Saturday, November 7, 2015

Load Making Workshop

A couple of Sundays ago fellow Nickel Plate Road modeler John Albaneeze invited Brendan and I over for a group work session building loads for our hoppers and gondolas. We were also joined by Tim Moran and Jerry Jordak who's Penn Central layout I got to operate on with Tim earlier this year.

I brought along a bunch of plastic hopper load inserts by Accurail (I really recommend them) that needed finishing, a bottle of Scenic Express mine run coal, the Dollar Tree black decorative sand I also use as coal and few other supplies not knowing what to expect. I've been to John's house a few times and he's always been the ultimate host, so I should've known he'd be well prepared for us.

There were tables to work on and a table full of supplies, containers full of different grades of sand, real coal, metal shavings, rust and all the glue and paint we might need. There was even a table with donuts and coffee which helped pass the time waiting for everyone to arrive. Once Tim and Jerry arrived we got to work. Tim brought several grades of Smith & Sons coal and gravel and added it along with my coal to the communal material supplies.

Here's a view of my set up on the work table I shared with John.

Coating the Accurail loads with real coal assembly line style.
While I dug into coating the tops of the Accurail loads with different sizes of coal, John showed Brendan how to craft a sand load for a gondola using a core of insulating foam.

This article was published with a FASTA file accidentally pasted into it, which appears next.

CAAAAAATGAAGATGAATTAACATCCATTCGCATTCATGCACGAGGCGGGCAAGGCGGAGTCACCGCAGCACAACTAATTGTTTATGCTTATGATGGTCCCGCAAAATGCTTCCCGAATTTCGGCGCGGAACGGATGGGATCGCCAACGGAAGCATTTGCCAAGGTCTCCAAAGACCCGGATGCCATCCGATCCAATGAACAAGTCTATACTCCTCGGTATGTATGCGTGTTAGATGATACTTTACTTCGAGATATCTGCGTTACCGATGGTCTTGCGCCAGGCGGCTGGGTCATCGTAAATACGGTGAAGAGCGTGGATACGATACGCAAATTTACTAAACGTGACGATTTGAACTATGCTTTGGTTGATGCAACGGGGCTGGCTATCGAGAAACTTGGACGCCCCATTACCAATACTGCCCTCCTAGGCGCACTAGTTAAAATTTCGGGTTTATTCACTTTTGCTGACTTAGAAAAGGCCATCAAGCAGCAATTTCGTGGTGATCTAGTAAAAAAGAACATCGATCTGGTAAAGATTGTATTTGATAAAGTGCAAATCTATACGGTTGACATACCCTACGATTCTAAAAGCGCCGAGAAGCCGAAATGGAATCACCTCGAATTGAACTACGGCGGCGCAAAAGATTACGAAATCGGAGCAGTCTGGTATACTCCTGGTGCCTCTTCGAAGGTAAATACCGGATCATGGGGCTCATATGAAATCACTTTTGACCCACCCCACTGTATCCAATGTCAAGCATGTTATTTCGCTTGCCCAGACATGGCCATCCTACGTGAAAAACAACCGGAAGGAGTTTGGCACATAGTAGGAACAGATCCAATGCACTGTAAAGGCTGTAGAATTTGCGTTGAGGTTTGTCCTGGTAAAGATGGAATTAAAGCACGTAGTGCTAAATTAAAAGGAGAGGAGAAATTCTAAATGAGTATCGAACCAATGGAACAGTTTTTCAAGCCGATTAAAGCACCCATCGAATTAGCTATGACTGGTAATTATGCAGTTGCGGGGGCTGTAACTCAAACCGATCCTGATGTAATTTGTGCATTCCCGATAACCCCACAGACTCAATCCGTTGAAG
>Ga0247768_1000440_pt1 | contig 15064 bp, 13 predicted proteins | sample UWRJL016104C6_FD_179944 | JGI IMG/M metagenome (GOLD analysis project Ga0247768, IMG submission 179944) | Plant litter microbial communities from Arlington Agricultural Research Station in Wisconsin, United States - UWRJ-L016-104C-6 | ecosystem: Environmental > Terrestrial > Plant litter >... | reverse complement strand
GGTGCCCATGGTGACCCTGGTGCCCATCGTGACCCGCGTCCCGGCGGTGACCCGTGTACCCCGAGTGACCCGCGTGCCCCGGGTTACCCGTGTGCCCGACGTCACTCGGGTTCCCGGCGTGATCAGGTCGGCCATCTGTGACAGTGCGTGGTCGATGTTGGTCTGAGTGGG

John explaining the fine art of turning foam into a load base.
I believe Tim came up with the trick we all started using of mixing a bit of Mod Podge glue with a color of acrylic paint similar to the load material we were using. This was helpful for concealing the color of the foam and adhesion of the load material. Even though Mod Podge dries clear, I used the glue and back paint mix to better hide any spots I might miss with coal on the plastic loads. Making my coal loads was a simple process of painting the load top with the glue/paint mix and then pouring the coal on top. After about a half hour I shook the loose coal off for reuse and set the load aside for further drying. Pretty simple stuff.

After Brendan built two sand loads, his attention wandered to the connecting room where John's Carrollton Branch layout resides.  Brendan and I had the opportunity to run one of the local trains in a operating session there a couple of months ago, so Brenadan was hungry for some more switching fun on John's layout.

Brendan on a step ladder works Canton Yard while Tim inspects John's recent additions to the Carrollton Branch.
After a while we broke for a great lunch of sloppy joe's then continued our load building work. I had more loads than I realized piling up around me, but Tim came to the rescue and helped stack the driest loads to make room for more as I worked. Jerry made a whole bunch of gravel loads for his cement plant and some loads that may work for a coke train.

While we might have been working on our own load projects, we all had a great time working together and talkin' trains.

Once Brendan and I returned home and I unpacked my new loads to spread out to dry completely. It was only then did I realize I had completed 42 new loads for my coal hoppers and gondolas!

42 new car loads!
Gondola loads of rusty metal, scrap steel, sand and coal.
I believe John said the rust flakes came off his old Ford Mustang. Where ever they came from they'll look pretty good as a load headed to the steel mills at Mingo Junction.

Pony pieces in my Walthers W&LE gondola.
Thanks again to John for having Brendan and I over. We look forward to any future activities!

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